SPIEGEL ONLINE: In your book on the campaign you called Obama's campaign trip to Berlin in 2007 [sic, 2008] an "audacious gamble." Why?
Plouffe: The whole trip was risky. Putting on an overseas visit when you are a head of state is hard enough. As a campaign we did not have diplomatic resources. Obviously, he had to perform at a high level, for instance with the speech in Berlin. If you trip once, you pay an outsized penalty.
SPIEGEL ONLINE: And the trip was criticized.
Plouffe: The Republican candidate John McCain said that he would rather be with 10,000 bikers in the US than with 200,000 screaming people in Berlin and he compared Obama to starlets like Britney Spears. But that misread where the American electorate was. They were hungry for a leader who could have a better and stronger relationship with a country like Germany.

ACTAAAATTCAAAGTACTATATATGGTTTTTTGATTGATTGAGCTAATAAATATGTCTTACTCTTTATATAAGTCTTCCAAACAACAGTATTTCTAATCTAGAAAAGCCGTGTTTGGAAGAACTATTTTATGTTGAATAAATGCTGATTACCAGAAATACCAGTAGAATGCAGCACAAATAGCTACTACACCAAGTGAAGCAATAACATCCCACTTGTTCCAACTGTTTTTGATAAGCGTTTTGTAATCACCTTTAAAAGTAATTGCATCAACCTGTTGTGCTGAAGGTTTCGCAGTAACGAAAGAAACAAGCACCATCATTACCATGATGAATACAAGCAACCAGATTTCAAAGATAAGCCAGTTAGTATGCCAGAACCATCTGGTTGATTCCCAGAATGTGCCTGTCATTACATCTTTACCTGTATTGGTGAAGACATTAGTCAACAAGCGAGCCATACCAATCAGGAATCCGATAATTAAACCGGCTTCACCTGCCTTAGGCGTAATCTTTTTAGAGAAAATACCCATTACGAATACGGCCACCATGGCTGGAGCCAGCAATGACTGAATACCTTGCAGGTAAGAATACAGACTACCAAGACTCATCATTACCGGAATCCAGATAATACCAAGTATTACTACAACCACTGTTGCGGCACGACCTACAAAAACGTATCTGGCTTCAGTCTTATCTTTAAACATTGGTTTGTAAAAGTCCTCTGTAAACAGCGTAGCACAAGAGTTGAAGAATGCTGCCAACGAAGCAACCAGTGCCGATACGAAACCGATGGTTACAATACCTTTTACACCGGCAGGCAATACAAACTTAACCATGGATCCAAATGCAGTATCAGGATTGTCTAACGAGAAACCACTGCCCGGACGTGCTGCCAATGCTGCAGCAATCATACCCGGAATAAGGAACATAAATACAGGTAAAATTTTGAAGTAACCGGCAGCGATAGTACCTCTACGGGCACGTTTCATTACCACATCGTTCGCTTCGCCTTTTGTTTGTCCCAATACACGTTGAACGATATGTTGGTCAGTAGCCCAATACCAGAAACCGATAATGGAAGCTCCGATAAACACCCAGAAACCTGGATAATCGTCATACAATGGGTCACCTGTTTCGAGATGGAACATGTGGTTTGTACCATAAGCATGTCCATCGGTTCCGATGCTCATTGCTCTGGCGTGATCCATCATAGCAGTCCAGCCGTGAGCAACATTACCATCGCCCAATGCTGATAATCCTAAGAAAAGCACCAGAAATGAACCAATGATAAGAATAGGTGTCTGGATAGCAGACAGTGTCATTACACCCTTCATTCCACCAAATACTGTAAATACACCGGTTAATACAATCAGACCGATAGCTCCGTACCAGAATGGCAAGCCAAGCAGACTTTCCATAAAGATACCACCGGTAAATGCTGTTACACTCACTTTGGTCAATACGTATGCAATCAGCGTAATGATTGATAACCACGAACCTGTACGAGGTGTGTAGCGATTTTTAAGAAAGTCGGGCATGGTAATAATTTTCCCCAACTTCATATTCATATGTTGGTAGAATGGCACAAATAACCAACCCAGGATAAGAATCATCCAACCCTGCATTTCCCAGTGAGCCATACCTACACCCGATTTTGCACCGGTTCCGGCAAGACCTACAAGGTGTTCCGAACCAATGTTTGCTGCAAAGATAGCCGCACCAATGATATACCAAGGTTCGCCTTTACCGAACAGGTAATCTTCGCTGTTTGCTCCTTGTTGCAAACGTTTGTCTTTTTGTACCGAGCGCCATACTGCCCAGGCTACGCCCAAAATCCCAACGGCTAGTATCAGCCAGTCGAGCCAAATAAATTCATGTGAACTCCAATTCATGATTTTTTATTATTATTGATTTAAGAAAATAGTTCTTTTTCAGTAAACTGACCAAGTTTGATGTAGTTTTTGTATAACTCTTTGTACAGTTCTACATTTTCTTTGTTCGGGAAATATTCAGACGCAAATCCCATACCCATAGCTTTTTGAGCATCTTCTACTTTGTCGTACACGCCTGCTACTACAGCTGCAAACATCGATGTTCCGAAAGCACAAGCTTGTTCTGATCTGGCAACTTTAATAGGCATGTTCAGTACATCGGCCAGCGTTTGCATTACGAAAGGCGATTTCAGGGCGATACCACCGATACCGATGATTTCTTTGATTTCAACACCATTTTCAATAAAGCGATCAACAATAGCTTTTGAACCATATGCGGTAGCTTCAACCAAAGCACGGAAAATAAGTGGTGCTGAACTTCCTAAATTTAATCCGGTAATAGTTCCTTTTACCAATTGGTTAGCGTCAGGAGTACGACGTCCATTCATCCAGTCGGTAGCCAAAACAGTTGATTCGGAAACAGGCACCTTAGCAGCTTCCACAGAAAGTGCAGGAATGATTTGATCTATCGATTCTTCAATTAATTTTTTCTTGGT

SPIEGEL ONLINE: Even if that is seen as being overly "European" in the US?
Plouffe: Americans don't see Berlin like they do Paris, which might seem a little bit too "socialist." That made it a little easier for us to have a public event there. All the way through to Election Day, we heard people refer to the speech and the foreign policy vision Obama outlined in Berlin.
Americans tend to associate Berlin with three presidents: Truman (the airlift), Kennedy (the building of the Wall and JFK's speech), and Reagan ("Tear down this wall!"). Curiously, Obama neglected to mention any of them in his own Berlin address.